The concept of ‘home’ has been researched and theorized across disciplines – topics ranging from the idea of home, the interior, the psyche, liminal space, contested space to gender and politics. Such topics can be found in the writings of Gaston Bachelard, Jean Baudrillard, Mrs Isabella Beeton, Pierre Bourdieu, Beatriz Colomina, Le Corbusier, Mary Douglas, Diana Fuss, Dolores Hayden, Martin Heidegger, Henri Lefebvre, Edith Wharton amongst many others. Discussions of home can help better understand and challenge perceptions of self and the extension of self.
Places of residence do not necessarily correlate with associations to the home; the home consists of a physical space as well as an emotional and psychological relationship, where memory, comfort, activity and familiarity are some of the many important factors in the construction of home. Amongst being a space of domestic activity the home in the 21st century has appropriated new meanings with the advance of technology, therefore enabling multiple activities to be performed within a singular space. The home blurs boundaries of the domestic, the professional and the leisurely and conceptually becomes an amorphous space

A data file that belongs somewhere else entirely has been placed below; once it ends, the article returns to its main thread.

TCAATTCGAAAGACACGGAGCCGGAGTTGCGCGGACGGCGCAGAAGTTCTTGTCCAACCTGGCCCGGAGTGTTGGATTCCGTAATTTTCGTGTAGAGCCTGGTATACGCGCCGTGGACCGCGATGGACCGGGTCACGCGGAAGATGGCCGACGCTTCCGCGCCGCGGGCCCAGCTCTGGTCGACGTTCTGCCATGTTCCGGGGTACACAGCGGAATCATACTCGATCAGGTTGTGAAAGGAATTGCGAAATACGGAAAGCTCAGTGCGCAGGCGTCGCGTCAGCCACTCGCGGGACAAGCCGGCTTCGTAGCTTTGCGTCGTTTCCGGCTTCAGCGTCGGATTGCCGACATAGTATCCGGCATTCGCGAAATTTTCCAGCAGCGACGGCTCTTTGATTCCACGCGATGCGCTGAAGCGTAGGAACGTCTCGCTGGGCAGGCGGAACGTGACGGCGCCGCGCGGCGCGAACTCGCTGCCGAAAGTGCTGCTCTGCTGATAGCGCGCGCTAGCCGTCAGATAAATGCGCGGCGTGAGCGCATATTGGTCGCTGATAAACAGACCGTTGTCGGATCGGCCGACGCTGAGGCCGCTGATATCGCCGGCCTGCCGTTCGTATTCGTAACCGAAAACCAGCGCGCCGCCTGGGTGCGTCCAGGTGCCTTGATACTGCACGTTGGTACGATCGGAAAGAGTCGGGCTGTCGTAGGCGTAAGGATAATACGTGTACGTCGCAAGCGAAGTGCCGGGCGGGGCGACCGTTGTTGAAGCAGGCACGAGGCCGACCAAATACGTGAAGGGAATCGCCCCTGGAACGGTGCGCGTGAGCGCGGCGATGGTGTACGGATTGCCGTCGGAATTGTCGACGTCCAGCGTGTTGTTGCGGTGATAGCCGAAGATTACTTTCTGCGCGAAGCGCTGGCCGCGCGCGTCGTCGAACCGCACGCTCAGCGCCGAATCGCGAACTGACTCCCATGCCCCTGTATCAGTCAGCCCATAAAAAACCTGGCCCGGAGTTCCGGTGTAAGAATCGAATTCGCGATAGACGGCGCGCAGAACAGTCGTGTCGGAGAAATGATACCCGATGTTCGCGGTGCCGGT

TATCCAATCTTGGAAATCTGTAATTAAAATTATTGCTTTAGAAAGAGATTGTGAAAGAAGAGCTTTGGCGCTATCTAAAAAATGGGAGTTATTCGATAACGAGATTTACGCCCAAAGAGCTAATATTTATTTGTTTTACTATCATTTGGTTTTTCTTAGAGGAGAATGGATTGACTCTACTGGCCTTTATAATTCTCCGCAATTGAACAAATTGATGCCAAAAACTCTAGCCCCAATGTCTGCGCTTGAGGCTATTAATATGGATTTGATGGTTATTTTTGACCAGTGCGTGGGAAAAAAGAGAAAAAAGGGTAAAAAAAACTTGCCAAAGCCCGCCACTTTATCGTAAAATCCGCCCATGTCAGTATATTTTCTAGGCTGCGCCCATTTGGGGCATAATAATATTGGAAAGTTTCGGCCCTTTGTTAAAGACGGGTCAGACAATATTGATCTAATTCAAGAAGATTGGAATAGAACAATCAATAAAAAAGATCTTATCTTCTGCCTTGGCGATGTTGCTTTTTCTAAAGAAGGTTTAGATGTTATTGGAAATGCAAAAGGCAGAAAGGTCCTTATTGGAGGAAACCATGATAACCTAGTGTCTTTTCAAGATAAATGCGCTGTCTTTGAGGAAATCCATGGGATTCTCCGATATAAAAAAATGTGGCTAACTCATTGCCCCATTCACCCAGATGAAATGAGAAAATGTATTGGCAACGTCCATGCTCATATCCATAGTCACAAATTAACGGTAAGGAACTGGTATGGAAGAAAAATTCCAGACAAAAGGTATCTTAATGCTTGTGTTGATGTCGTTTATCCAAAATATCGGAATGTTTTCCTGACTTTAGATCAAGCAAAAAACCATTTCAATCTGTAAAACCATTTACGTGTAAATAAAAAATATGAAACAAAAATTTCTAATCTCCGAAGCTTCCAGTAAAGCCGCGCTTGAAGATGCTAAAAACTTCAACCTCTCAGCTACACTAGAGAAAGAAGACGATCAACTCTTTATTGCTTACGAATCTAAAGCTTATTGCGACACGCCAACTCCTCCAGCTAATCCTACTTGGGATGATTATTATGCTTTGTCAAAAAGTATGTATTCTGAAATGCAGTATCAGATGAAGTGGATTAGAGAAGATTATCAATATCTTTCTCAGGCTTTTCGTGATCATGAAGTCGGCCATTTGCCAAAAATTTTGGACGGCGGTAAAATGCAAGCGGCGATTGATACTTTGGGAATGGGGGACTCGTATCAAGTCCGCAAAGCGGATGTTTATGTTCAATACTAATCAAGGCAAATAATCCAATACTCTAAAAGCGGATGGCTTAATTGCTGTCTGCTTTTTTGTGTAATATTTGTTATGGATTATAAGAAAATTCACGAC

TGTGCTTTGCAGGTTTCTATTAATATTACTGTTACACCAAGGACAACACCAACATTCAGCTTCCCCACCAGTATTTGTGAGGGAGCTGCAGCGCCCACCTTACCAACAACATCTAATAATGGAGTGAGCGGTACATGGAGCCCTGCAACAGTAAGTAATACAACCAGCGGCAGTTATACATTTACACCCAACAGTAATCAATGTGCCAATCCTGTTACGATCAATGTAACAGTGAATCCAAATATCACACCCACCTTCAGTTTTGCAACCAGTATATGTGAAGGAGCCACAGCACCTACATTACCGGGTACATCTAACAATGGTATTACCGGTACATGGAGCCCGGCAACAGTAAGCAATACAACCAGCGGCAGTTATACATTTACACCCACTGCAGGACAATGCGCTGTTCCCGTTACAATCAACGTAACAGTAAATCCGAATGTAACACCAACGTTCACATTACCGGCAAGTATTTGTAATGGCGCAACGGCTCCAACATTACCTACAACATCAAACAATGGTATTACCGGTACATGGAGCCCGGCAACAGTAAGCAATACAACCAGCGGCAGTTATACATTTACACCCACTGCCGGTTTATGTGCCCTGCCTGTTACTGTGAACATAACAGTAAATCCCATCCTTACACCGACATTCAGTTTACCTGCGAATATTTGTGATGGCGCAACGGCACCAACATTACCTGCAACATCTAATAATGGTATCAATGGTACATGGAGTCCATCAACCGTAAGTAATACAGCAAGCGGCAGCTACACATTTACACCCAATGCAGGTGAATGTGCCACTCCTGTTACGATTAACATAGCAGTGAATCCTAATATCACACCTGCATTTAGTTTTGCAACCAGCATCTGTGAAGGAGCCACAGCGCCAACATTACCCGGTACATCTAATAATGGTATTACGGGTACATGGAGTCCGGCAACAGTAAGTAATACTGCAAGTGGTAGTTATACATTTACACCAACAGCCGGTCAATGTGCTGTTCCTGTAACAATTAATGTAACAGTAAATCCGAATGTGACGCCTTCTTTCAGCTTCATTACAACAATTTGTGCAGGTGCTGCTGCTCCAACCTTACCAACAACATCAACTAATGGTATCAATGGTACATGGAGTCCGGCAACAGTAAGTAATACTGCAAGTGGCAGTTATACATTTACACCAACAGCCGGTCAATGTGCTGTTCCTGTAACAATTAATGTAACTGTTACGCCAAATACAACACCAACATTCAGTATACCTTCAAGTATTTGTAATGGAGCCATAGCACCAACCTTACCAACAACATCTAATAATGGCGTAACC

The first early hominid ever found in Africa, the Taung Child in 1924, was also thought for many years to come from a cave, where it had been deposited after being preyed upon by an eagle. However, this is now debated. Caves do form in the dolomite of the Ghaap Plateau, including the Early, Middle and Later Stone Age site of Wonderwerk Cave; however, the caves that form along the escarpment’s edge, like that hypothesised for the Taung Child, are formed within a secondary limestone deposit called tufa.
A house is a building that functions as a home for humans ranging from simple dwellings such as rudimentary huts of nomadic tribes to complex, fixed structures of wood, brick, or other materials containing plumbing, ventilation and electrical systems. Most conventional modern houses will at least contain a bedroom, bathroom, kitchen or cooking area, and a living room. In traditional agriculture-oriented societies, domestic animals such as chickens or larger livestock may share part of the house with humans. The social unit that lives in a house is known as a household. Most commonly, a household is a family unit of some kind, although households may also be other social groups or individuals. The design and structure of homes is also subject to change as a consequence of globalization, urbanization and other social, economic, demographic, and technological reasons. Various other cultural factors also influence the building style and patterns of domestic space.